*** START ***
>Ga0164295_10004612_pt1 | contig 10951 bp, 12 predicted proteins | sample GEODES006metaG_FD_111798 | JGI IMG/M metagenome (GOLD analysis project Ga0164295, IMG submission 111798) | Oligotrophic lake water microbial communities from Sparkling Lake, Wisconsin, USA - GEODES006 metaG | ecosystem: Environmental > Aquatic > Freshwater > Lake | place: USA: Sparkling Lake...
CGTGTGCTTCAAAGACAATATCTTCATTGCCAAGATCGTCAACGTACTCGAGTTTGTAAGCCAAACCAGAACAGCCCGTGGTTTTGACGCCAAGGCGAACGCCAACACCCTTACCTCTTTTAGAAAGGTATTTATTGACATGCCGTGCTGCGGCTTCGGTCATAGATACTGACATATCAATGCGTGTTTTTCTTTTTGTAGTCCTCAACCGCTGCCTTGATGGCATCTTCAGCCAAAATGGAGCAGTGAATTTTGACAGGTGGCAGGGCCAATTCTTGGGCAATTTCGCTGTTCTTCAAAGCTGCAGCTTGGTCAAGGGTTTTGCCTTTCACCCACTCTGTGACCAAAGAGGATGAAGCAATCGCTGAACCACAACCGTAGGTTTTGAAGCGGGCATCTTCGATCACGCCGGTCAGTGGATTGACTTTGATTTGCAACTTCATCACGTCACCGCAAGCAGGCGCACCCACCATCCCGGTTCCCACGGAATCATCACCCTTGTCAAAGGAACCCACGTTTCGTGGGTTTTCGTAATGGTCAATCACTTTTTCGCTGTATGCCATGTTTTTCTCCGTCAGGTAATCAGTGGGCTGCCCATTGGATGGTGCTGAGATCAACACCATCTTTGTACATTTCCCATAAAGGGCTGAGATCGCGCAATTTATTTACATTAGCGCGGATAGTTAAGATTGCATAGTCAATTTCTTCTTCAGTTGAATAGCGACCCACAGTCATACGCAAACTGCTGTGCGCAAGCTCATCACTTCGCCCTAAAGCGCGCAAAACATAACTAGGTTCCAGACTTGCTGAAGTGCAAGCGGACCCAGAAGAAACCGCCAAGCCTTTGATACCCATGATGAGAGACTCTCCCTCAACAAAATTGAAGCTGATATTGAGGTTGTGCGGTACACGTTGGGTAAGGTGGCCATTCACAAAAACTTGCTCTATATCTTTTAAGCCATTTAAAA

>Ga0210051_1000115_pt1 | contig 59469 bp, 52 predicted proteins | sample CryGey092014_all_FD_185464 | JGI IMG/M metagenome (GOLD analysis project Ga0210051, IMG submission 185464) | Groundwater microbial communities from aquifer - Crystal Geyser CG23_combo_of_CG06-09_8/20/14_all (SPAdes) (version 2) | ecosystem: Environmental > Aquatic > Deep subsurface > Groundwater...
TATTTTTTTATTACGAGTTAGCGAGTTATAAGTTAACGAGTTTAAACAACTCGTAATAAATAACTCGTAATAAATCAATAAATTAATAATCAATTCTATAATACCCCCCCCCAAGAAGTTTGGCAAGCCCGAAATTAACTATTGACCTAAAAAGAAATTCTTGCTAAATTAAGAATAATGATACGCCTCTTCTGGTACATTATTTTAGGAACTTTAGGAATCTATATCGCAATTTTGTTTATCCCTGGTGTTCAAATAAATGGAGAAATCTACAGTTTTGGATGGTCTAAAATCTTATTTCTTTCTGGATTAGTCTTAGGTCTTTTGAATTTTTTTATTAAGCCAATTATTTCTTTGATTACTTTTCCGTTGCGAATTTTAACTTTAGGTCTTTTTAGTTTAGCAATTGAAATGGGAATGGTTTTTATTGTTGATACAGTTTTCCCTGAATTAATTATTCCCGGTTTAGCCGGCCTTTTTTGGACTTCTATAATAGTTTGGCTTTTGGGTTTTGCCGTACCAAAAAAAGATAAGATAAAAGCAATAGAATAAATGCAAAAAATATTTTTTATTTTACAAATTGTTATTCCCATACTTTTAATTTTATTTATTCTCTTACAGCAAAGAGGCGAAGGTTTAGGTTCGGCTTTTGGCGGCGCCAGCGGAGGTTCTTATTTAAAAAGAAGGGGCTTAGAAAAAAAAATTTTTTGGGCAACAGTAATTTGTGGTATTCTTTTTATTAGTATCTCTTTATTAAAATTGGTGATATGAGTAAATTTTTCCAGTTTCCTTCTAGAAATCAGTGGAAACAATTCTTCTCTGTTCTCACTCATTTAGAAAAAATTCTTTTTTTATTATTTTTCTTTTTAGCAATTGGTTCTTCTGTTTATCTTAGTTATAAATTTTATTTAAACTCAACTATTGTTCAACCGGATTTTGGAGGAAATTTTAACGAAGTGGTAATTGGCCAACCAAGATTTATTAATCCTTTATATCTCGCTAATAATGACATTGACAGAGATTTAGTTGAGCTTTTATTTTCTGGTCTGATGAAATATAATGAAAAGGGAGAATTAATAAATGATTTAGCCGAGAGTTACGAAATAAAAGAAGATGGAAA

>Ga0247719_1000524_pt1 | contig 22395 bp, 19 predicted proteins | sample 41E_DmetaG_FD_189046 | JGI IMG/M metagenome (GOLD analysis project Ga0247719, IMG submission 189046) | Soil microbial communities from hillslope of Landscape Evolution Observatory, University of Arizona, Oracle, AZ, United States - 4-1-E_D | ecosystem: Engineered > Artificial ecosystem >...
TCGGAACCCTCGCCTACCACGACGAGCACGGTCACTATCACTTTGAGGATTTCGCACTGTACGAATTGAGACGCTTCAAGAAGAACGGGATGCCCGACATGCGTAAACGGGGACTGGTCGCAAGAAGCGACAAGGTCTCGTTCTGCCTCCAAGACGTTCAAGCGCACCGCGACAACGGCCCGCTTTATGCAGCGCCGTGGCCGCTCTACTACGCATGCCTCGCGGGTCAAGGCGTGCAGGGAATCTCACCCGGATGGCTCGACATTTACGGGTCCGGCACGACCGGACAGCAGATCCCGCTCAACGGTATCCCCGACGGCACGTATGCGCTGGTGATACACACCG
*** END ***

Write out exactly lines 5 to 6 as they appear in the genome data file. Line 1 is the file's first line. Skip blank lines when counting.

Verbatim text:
>Ga0247719_1000524_pt1 | contig 22395 bp, 19 predicted proteins | sample 41E_DmetaG_FD_189046 | JGI IMG/M metagenome (GOLD analysis project Ga0247719, IMG submission 189046) | Soil microbial communities from hillslope of Landscape Evolution Observatory, University of Arizona, Oracle, AZ, United States - 4-1-E_D | ecosystem: Engineered > Artificial ecosystem >...
TCGGAACCCTCGCCTACCACGACGAGCACGGTCACTATCACTTTGAGGATTTCGCACTGTACGAATTGAGACGCTTCAAGAAGAACGGGATGCCCGACATGCGTAAACGGGGACTGGTCGCAAGAAGCGACAAGGTCTCGTTCTGCCTCCAAGACGTTCAAGCGCACCGCGACAACGGCCCGCTTTATGCAGCGCCGTGGCCGCTCTACTACGCATGCCTCGCGGGTCAAGGCGTGCAGGGAATCTCACCCGGATGGCTCGACATTTACGGGTCCGGCACGACCGGACAGCAGATCCCGCTCAACGGTATCCCCGACGGCACGTATGCGCTGGTGATACACACCG